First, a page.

A conditional grant may be given in February’s Budget to help fund an audit of health facilities prior to the National Health Insurance (NHI) rollout, according to a tax expert.
Implementation of the new health policy is due to take place over the next 14 years, but expert from Deloitte, Ashleigh Theophanides, said on Wednesday, 25 January, this would likely start with an audit of existing facilities.
“There has been a lot of poor management at healthcare facilities, for example the number of nurses to patients is too low. Money can be saved through a proper management system,” she said.
In SA 8.3% of GDP is spent on healthcare, split 50-50 between private and public, but only 15% of people are in the private sector, so the general aim of the policy is to create more equity. There is a R121.5 billion budget for health, which is lower than the R125 billion mentioned in the green paper on NHI. That amount will grow to R225 billion in 2025.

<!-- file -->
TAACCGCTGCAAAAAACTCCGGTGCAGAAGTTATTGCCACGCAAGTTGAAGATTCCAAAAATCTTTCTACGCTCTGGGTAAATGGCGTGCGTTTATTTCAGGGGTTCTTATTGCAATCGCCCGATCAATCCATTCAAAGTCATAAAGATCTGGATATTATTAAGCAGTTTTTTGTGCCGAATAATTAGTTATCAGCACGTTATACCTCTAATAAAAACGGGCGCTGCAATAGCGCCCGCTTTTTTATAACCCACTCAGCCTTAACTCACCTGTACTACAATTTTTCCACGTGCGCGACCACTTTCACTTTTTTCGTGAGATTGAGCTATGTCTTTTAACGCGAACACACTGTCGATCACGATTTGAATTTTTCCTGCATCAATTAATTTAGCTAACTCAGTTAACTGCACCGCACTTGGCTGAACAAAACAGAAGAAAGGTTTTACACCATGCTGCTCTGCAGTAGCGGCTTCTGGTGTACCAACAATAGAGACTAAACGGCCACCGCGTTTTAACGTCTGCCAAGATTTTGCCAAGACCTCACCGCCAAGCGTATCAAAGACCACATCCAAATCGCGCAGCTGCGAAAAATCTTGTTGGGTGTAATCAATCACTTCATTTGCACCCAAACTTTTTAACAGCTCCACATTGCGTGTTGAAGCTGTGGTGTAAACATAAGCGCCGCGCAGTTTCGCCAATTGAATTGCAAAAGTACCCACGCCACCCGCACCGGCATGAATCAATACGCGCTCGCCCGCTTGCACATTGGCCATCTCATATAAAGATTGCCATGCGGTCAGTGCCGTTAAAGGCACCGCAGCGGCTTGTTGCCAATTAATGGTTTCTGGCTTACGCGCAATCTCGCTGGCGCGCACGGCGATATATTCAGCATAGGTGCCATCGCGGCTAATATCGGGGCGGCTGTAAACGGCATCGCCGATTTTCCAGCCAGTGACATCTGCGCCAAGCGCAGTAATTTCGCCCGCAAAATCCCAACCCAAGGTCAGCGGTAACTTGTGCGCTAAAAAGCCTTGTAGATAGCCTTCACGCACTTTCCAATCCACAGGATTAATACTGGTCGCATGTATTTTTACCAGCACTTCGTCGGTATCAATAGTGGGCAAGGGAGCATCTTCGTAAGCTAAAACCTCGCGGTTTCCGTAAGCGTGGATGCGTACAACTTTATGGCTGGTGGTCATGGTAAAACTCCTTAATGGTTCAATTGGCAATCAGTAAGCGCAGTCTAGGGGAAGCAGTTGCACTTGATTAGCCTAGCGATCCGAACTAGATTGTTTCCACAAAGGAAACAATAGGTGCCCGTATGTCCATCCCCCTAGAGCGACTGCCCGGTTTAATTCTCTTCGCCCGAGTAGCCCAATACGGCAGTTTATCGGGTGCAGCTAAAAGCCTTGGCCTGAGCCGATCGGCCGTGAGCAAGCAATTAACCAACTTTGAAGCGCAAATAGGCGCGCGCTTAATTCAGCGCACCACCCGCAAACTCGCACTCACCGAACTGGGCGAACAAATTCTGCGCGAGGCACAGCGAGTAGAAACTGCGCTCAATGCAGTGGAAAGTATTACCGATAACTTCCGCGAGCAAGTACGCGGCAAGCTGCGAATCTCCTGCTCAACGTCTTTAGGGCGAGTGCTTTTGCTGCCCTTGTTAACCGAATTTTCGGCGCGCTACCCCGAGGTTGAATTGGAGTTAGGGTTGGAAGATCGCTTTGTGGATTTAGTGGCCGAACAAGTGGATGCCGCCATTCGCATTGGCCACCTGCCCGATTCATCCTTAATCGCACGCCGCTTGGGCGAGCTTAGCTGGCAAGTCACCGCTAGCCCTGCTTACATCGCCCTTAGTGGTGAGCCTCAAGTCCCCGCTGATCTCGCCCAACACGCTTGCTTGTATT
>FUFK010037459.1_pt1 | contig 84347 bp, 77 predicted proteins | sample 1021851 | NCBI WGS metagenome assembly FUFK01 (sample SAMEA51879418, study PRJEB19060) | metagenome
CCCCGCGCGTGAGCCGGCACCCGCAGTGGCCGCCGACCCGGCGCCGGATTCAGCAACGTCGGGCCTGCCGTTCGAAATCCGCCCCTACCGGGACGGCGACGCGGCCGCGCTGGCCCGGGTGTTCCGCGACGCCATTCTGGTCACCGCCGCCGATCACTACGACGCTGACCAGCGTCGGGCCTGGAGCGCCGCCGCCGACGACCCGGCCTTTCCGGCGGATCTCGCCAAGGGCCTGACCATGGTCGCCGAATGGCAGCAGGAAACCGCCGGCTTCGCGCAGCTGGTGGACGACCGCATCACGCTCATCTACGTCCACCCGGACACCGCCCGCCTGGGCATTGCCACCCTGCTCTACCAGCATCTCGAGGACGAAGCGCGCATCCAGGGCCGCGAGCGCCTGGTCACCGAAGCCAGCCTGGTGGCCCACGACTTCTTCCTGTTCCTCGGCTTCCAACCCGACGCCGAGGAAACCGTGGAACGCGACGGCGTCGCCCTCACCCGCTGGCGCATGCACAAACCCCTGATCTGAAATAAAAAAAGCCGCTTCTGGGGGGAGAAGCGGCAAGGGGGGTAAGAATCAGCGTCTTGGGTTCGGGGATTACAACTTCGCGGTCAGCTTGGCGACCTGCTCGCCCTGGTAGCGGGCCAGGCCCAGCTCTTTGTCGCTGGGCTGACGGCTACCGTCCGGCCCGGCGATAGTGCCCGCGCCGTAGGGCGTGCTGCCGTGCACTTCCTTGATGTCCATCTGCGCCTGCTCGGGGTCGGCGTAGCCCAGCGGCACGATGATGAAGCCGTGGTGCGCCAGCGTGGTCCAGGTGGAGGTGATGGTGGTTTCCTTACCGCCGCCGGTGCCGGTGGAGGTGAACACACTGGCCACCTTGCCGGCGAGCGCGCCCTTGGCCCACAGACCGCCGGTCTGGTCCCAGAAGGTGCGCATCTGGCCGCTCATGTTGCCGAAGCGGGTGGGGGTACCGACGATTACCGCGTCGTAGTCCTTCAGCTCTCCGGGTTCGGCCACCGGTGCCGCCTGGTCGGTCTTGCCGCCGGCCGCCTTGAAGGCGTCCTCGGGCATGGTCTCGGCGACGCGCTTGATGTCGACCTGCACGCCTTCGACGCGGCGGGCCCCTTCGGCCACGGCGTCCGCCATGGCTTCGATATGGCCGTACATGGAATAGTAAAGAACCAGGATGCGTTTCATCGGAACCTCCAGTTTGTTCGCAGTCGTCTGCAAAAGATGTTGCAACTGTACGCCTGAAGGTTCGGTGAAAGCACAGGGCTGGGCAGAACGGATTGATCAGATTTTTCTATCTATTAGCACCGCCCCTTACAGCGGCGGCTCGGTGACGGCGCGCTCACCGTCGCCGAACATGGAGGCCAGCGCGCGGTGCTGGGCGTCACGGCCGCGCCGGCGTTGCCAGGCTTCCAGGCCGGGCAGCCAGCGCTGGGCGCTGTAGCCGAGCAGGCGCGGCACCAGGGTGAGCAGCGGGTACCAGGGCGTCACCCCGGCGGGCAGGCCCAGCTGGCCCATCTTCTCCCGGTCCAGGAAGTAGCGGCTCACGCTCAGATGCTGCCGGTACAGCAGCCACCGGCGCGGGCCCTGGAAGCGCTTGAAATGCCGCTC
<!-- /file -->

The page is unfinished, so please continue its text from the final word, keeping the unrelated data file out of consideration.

Theophanides said Treasury was now looking at these numbers in greater detail.
“In the next few months we should get a better idea of the cost. For example, if there is saving in the public sector, there could be saving in the private sector.”
This year has seen the introduction of a tax credit system, and the savings in the system, which see lower salaried people paying less, do allow for lowering in the rebates, according to Theophanides.
But on NHI she cautions that SA “needs something appropriate for SA rather than taking something else and thinking it will work in an SA context”.
“We need an answer for a sustainable health system.”
Raising VAT as a health funding model has met with resistance, but Theophanides says raising individual taxes is equally problematic due to the small tax base.